Court Battles

Dozens of Capitol riot defendants accused of trying to delete photos, texts

Dozens of the more than 500 people charged in connection with the Jan. 6 Capitol riot have been accused in court documents of attempting to delete photos and other content from their phones and social media accounts to hide their participation in the mob attack. 

According to an analysis from The Associated Press, at least 49 people charged by the U.S. Attorney’s Office for the District of Columbia have been accused of attempting to erase online and mobile phone content from Jan. 6. 

Investigators have been able to track down many of the pro-Trump rioters through photos and videos posted to social media as well as security footage and phone data placing individuals in and around the Capitol building at the time of the attack. 

However, the AP noted that only a handful of riot defendants have actually been charged with tampering with evidence in connection with their deletion of material from phones and social media accounts. 

Tampering with documents or proceedings was one of the charges levied against several alleged members of the right-wing paramilitary group the Oath Keepers in a superseding indictment earlier this year that included additional crimes such as conspiracy, obstruction of an official proceeding and destruction of government property. 

According to prosecutors, one defendant told Mark Grods, the second Oath Keepers member to plead guilty to conspiracy in connection with the riot, that he should “make sure that all signal comms about the op has been deleted and burned.” 

Additionally, prosecutors said in court documents that the alleged Oath Keepers member and Navy veteran Thomas Caldwell between Jan. 6 and Jan. 16 “did corruptly alter, destroy, mutilate, and conceal a record, document, and other object, and attempted to do so, with the intent to impair its integrity and availability for use in an official proceeding.”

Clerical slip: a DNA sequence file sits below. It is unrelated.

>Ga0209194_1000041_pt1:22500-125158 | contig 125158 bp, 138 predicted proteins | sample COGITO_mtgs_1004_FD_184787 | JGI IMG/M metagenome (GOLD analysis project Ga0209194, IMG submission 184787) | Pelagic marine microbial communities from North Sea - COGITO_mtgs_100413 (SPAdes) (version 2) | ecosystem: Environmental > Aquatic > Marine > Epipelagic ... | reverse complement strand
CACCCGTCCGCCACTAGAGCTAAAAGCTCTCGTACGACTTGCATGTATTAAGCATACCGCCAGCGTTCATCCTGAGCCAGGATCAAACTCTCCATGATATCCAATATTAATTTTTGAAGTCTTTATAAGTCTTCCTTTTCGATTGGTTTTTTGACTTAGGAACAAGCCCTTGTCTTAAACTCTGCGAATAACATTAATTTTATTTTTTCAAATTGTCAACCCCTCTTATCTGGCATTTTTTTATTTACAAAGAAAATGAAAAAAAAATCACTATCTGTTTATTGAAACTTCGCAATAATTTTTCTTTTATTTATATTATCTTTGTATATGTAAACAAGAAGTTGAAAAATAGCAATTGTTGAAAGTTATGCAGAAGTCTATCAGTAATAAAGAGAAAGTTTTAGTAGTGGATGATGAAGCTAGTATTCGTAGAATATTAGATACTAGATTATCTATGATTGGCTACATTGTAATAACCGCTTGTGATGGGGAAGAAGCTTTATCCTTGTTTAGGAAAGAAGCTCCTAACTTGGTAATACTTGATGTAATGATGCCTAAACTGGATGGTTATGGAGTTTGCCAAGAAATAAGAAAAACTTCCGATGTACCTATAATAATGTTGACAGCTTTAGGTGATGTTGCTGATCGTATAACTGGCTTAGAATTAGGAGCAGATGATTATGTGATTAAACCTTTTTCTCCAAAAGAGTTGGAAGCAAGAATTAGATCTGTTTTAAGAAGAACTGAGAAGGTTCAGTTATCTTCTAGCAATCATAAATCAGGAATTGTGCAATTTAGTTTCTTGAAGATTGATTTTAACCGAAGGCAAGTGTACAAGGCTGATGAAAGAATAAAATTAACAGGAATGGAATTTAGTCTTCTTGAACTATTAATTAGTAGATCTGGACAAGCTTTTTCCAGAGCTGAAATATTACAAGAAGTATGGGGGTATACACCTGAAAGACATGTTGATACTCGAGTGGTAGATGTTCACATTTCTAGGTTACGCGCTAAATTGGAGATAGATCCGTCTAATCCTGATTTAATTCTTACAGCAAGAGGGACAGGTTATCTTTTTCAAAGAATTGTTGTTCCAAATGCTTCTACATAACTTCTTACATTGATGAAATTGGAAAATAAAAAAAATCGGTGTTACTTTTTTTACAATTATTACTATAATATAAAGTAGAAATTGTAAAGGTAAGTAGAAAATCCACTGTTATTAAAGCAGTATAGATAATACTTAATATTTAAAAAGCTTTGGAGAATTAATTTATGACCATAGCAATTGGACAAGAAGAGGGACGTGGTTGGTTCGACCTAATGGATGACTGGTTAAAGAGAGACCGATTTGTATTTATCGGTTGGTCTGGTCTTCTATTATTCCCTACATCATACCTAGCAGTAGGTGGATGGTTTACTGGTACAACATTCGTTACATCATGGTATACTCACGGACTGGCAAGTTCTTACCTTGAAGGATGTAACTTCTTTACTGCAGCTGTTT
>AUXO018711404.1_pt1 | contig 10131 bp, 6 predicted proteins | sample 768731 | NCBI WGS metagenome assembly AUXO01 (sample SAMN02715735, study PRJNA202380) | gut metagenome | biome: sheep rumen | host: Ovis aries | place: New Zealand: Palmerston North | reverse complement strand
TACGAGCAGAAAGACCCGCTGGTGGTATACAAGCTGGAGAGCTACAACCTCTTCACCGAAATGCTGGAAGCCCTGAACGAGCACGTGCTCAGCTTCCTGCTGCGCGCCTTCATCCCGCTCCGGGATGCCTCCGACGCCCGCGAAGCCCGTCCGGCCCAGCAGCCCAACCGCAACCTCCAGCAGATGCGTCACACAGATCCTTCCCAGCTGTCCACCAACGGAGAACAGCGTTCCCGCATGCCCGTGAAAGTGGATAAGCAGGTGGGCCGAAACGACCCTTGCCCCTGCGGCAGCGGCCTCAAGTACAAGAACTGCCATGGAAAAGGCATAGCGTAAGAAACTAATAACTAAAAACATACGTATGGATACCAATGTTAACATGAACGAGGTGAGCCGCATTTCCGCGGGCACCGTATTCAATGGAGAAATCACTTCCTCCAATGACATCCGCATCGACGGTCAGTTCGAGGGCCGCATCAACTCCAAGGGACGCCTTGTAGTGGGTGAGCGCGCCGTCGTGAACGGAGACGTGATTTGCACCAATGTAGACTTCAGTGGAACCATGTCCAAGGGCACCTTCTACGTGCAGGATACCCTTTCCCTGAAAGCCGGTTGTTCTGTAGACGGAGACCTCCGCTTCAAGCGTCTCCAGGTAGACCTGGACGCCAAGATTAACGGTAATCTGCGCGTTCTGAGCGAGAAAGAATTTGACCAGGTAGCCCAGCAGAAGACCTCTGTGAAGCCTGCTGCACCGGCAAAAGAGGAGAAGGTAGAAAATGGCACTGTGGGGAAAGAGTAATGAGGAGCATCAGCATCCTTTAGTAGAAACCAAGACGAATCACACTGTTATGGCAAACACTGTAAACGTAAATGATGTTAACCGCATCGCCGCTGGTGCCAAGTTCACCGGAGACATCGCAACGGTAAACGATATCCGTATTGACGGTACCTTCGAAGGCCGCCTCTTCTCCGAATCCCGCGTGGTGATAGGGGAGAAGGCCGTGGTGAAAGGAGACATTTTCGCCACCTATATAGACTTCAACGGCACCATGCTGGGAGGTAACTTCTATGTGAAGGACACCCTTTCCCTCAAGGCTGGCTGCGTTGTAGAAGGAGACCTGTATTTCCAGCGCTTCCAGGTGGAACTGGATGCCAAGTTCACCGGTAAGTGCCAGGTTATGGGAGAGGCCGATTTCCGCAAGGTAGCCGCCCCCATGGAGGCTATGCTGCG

Prosecutors said Caldwell sent and then unsent a video from the riot and deleted photographs from his Facebook account that apparently “documented his participation in the attack.” 

David Lesperance, a member of a Melbourne, Fla., church led by a father-son duo also charged with participating in the riot, admitted to federal authorities that he took photos and videos while at the Capitol on Jan. 6 “but later deleted them out of fear of negative repercussions.” 

While Lesperance has not been charged with evidence tampering, he faces penalties for allegedly entering a restricted building, disorderly or disruptive conduct, and violent entry on Capitol grounds. 

The AP reported in April that riot defendants were attempting to use journalism as part of their defense, arguing that they were part of the crowd that stormed the Capitol in protest of President Biden’s electoral win in order to live stream and cover the protests for right-wing news sites.

Tags capitol building Capitol riot Capitol riot charges conspiracy charges Joe Biden Oath Keepers social media posts The Associated Press U.S. Attorney's Office Washington D.C.
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